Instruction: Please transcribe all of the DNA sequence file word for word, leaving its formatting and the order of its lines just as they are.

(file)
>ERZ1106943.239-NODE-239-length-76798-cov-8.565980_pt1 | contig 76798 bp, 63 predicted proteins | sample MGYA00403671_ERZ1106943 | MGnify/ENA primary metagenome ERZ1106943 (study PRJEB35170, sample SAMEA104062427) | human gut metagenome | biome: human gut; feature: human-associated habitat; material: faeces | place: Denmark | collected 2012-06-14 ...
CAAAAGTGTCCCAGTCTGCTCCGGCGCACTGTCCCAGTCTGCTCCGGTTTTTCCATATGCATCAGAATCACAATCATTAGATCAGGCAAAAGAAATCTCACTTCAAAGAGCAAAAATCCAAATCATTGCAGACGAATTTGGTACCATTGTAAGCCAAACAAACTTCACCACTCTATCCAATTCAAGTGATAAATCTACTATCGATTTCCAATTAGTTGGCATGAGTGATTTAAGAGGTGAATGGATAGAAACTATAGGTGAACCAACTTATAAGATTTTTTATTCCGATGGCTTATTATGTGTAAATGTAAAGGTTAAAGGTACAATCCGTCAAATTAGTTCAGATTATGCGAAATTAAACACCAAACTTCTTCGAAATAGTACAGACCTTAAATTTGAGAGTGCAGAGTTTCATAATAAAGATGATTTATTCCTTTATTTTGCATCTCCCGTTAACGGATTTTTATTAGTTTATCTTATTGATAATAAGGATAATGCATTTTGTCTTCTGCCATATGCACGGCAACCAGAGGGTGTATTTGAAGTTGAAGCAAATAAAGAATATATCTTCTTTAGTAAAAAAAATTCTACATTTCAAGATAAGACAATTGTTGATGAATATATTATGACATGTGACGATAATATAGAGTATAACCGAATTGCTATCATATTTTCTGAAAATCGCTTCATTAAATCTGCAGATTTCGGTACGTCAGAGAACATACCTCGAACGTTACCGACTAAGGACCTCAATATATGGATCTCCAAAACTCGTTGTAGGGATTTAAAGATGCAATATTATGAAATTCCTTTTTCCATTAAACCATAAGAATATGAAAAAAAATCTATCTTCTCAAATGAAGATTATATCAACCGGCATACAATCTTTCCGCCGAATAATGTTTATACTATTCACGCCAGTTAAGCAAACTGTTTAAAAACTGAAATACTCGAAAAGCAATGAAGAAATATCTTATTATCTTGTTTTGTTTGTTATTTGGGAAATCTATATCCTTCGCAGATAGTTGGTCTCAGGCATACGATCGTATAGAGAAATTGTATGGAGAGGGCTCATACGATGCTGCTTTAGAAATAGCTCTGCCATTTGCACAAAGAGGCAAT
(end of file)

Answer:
>ERZ1106943.239-NODE-239-length-76798-cov-8.565980_pt1 | contig 76798 bp, 63 predicted proteins | sample MGYA00403671_ERZ1106943 | MGnify/ENA primary metagenome ERZ1106943 (study PRJEB35170, sample SAMEA104062427) | human gut metagenome | biome: human gut; feature: human-associated habitat; material: faeces | place: Denmark | collected 2012-06-14 ...
CAAAAGTGTCCCAGTCTGCTCCGGCGCACTGTCCCAGTCTGCTCCGGTTTTTCCATATGCATCAGAATCACAATCATTAGATCAGGCAAAAGAAATCTCACTTCAAAGAGCAAAAATCCAAATCATTGCAGACGAATTTGGTACCATTGTAAGCCAAACAAACTTCACCACTCTATCCAATTCAAGTGATAAATCTACTATCGATTTCCAATTAGTTGGCATGAGTGATTTAAGAGGTGAATGGATAGAAACTATAGGTGAACCAACTTATAAGATTTTTTATTCCGATGGCTTATTATGTGTAAATGTAAAGGTTAAAGGTACAATCCGTCAAATTAGTTCAGATTATGCGAAATTAAACACCAAACTTCTTCGAAATAGTACAGACCTTAAATTTGAGAGTGCAGAGTTTCATAATAAAGATGATTTATTCCTTTATTTTGCATCTCCCGTTAACGGATTTTTATTAGTTTATCTTATTGATAATAAGGATAATGCATTTTGTCTTCTGCCATATGCACGGCAACCAGAGGGTGTATTTGAAGTTGAAGCAAATAAAGAATATATCTTCTTTAGTAAAAAAAATTCTACATTTCAAGATAAGACAATTGTTGATGAATATATTATGACATGTGACGATAATATAGAGTATAACCGAATTGCTATCATATTTTCTGAAAATCGCTTCATTAAATCTGCAGATTTCGGTACGTCAGAGAACATACCTCGAACGTTACCGACTAAGGACCTCAATATATGGATCTCCAAAACTCGTTGTAGGGATTTAAAGATGCAATATTATGAAATTCCTTTTTCCATTAAACCATAAGAATATGAAAAAAAATCTATCTTCTCAAATGAAGATTATATCAACCGGCATACAATCTTTCCGCCGAATAATGTTTATACTATTCACGCCAGTTAAGCAAACTGTTTAAAAACTGAAATACTCGAAAAGCAATGAAGAAATATCTTATTATCTTGTTTTGTTTGTTATTTGGGAAATCTATATCCTTCGCAGATAGTTGGTCTCAGGCATACGATCGTATAGAGAAATTGTATGGAGAGGGCTCATACGATGCTGCTTTAGAAATAGCTCTGCCATTTGCACAAAGAGGCAAT